Boeing’s decision to charge pilots extra to be able to read data from a key sensor used by an anti-stall system in the 737 MAX 8 is a classic example of covert price discrimination. The cost of enabling pilots to read data off the sensor was apprently near zero, but Boeing charged airlines thousands of dollars for that option in order to coax airlines with a higher willingness to pay to pay more for a 737 MAX 8. Predictably, budget airlines, like Lion Air, whose 737 MAX 8 crashed on takeoff, possibly because pilots could not read data off of the sensor, and therefore did not know that the plane’s anti-stall system was malfunctioning, did not choose that option.

If America had a general price regulator — an administrative agency responsible for approving the prices charged by large American businesses, including Boeing — then that regulator would be able to tell us today whether Boeing really needed to price discriminate in order to cover overhead, and therefore whether the high price Boeing charged for that safety option really was justified by its costs. Or whether Boeing’s price discrimination amounted to the charging of above-cost prices — prices that redistribute wealth from consumers to firms, not because the extra wealth is required to make the firm ready, willing, and able to produce, not because the extra wealth is necessary to give investors a reasonable return on their investment, but simply because Boeing, as a member of a two-firm global airplane production duopoly (along with Airbus), had the market power to raise price. And because Boeing thought it had more of a right to airline profits — and ultimately to the hard-earned cash of consumers — than do the airlines that buy planes from Boeing and the consumers that fly on them. If it turns out that the safety option was priced higher to extract monopoly profits from consumers, rather than to cover overhead, then we have in Boeing an example of how market power can inflict not just harm on the pocketbook, but actually take lives.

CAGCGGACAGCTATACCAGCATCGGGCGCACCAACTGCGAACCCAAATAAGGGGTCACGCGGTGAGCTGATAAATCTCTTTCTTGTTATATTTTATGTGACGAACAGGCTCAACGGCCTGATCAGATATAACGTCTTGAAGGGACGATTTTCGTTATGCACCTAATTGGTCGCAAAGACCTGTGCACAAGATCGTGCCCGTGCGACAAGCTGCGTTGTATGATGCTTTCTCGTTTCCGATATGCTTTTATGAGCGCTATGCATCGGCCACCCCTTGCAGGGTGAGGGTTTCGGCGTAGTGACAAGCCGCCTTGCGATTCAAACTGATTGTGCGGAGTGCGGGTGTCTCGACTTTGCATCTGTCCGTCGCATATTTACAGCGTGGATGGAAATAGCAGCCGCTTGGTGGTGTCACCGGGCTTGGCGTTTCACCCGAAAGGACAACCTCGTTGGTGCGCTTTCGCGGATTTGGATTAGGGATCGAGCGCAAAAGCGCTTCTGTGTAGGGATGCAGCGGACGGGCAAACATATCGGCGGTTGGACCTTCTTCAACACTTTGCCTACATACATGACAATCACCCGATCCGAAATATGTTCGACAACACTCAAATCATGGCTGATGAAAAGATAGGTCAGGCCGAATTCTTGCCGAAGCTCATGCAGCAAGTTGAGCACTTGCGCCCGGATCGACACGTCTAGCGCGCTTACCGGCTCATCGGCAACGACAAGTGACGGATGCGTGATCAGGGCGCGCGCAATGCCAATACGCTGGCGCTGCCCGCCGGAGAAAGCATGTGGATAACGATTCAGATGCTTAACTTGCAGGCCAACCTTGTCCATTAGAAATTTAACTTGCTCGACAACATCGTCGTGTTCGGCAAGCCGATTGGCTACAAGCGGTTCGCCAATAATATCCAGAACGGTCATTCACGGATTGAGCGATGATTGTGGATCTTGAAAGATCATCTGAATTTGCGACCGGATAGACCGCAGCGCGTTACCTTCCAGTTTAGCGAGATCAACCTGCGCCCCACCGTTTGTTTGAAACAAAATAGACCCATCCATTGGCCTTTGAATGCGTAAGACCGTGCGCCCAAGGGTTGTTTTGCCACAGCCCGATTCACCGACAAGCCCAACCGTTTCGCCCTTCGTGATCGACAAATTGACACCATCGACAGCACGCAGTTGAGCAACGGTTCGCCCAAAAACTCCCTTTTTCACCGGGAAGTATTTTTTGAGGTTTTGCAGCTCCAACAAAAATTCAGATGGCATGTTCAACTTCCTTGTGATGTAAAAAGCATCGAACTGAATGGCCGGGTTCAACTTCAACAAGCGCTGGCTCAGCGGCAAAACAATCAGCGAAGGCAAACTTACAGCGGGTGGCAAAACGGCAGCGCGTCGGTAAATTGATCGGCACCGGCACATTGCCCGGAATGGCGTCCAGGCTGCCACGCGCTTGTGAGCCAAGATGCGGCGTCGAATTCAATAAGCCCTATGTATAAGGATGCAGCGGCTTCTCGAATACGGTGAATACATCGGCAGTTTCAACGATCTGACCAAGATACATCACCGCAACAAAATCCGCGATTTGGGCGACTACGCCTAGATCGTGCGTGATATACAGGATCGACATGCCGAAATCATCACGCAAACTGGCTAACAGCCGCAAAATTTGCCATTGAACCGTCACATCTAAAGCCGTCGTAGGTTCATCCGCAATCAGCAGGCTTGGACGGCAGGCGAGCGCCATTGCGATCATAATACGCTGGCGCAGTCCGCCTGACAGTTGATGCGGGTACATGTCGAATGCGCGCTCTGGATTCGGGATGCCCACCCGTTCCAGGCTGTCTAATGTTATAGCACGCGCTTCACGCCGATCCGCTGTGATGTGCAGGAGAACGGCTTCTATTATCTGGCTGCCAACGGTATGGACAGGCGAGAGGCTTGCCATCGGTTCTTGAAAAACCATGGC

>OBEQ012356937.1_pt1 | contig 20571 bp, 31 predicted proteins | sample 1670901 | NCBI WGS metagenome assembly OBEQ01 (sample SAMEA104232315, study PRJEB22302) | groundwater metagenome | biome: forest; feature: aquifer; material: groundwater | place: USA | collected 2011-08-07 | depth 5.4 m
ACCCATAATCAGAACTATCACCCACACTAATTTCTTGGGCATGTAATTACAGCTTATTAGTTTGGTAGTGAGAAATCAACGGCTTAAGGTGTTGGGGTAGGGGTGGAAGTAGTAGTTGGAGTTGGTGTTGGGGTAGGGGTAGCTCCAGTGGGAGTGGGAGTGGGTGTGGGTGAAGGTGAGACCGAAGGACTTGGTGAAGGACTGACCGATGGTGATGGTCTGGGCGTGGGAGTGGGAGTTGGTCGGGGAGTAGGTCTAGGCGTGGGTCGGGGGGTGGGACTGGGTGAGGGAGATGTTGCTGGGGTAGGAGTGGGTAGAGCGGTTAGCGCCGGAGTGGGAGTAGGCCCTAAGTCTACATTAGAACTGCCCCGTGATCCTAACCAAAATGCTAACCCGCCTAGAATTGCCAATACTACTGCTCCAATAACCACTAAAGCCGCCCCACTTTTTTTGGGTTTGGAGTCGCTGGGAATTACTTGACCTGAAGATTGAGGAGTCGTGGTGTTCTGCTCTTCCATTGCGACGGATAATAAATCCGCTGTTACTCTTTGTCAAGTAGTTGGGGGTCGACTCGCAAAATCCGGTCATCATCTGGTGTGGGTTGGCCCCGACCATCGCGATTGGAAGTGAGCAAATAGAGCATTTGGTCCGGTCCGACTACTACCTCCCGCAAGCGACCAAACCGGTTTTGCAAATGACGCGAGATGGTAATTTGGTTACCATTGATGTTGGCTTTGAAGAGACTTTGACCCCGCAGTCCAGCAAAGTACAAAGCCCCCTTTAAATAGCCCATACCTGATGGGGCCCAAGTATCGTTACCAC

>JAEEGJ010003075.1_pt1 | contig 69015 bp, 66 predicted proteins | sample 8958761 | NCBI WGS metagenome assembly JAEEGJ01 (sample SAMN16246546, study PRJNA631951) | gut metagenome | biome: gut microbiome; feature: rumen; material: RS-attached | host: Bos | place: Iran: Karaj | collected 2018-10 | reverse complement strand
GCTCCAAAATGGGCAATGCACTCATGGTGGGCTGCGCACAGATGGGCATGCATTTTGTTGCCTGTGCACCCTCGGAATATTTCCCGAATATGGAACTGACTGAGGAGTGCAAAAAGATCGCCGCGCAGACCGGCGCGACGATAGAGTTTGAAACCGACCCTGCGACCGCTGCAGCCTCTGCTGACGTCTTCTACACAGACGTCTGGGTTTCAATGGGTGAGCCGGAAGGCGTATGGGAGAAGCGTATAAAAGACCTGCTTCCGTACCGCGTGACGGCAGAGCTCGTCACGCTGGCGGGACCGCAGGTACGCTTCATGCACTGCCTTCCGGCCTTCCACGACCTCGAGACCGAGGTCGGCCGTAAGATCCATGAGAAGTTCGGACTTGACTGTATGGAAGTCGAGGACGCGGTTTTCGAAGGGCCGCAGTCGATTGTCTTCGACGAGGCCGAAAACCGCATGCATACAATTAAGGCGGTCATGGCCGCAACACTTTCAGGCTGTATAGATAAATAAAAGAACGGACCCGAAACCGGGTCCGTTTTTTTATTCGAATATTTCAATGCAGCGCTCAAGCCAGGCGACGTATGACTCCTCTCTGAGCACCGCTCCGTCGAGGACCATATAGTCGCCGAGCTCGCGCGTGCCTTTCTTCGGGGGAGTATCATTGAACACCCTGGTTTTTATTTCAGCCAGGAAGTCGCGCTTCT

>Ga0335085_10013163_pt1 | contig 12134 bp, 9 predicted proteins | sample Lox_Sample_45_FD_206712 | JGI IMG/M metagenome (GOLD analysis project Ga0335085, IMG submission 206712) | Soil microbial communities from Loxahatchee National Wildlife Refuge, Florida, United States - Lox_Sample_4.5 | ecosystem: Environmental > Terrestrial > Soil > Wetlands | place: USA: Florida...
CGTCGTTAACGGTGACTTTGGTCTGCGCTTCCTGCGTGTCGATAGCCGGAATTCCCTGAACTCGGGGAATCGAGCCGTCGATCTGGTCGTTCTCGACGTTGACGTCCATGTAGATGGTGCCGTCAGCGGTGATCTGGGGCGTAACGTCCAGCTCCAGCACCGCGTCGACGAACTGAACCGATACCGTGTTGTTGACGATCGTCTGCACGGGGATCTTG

The existence of a general price regulator would have allowed us to pass judgment on Boeing, because what price regulators do is to extract information from big businesses about their costs, including overhead, and based on that to determine whether these firms need to engage in price discrimination to survive, and if so, how much price discrimination is required to cover costs. Regulators then approve price discrimination — called “demand-based pricing” in regulator-speak — if it is needed to cover costs, and reject it where it amounts to no more than an exercise of monopoly power.

Because we have no price regulation of airline production, we simply have no way of telling for sure what Boeing was doing when it decided to charge more for the safety option.

Indeed, the advantage of having a rate regulatory agency goes deeper than just ensuring that firms deploy price discrimination only when it is absolutely necessary to cover costs. Rate regulators have a long history of using their power to approve prices to insist that firms structure their covert price discrimination in a way that is maximally beneficial to consumers. That includes insisting that when firms break their products into base models and sets of options, they do so with a view to safety. Indeed, one of the great benefits of rate regulation is government say over what constitutes an acceptable product. When the airlines were regulated by the Civil Aeronautics Board, for example, the regulator insisted that the airlines maximize the number of direct flights they offer, with the result that today’s layover hell was largely unknown to mid-century fliers.

Boeing has an incentive to make safety features optional, because high willingness-to-pay airlines are more likely to cough up for safety options. But the extra profits that go to Boeing from being able to price discriminate against wealthy airlines come at the cost of delivery of unsafe planes to budget carriers. A rate regulator might well have insisted that that Boeing’s definition of a base aircraft model include far more safety features than it does today.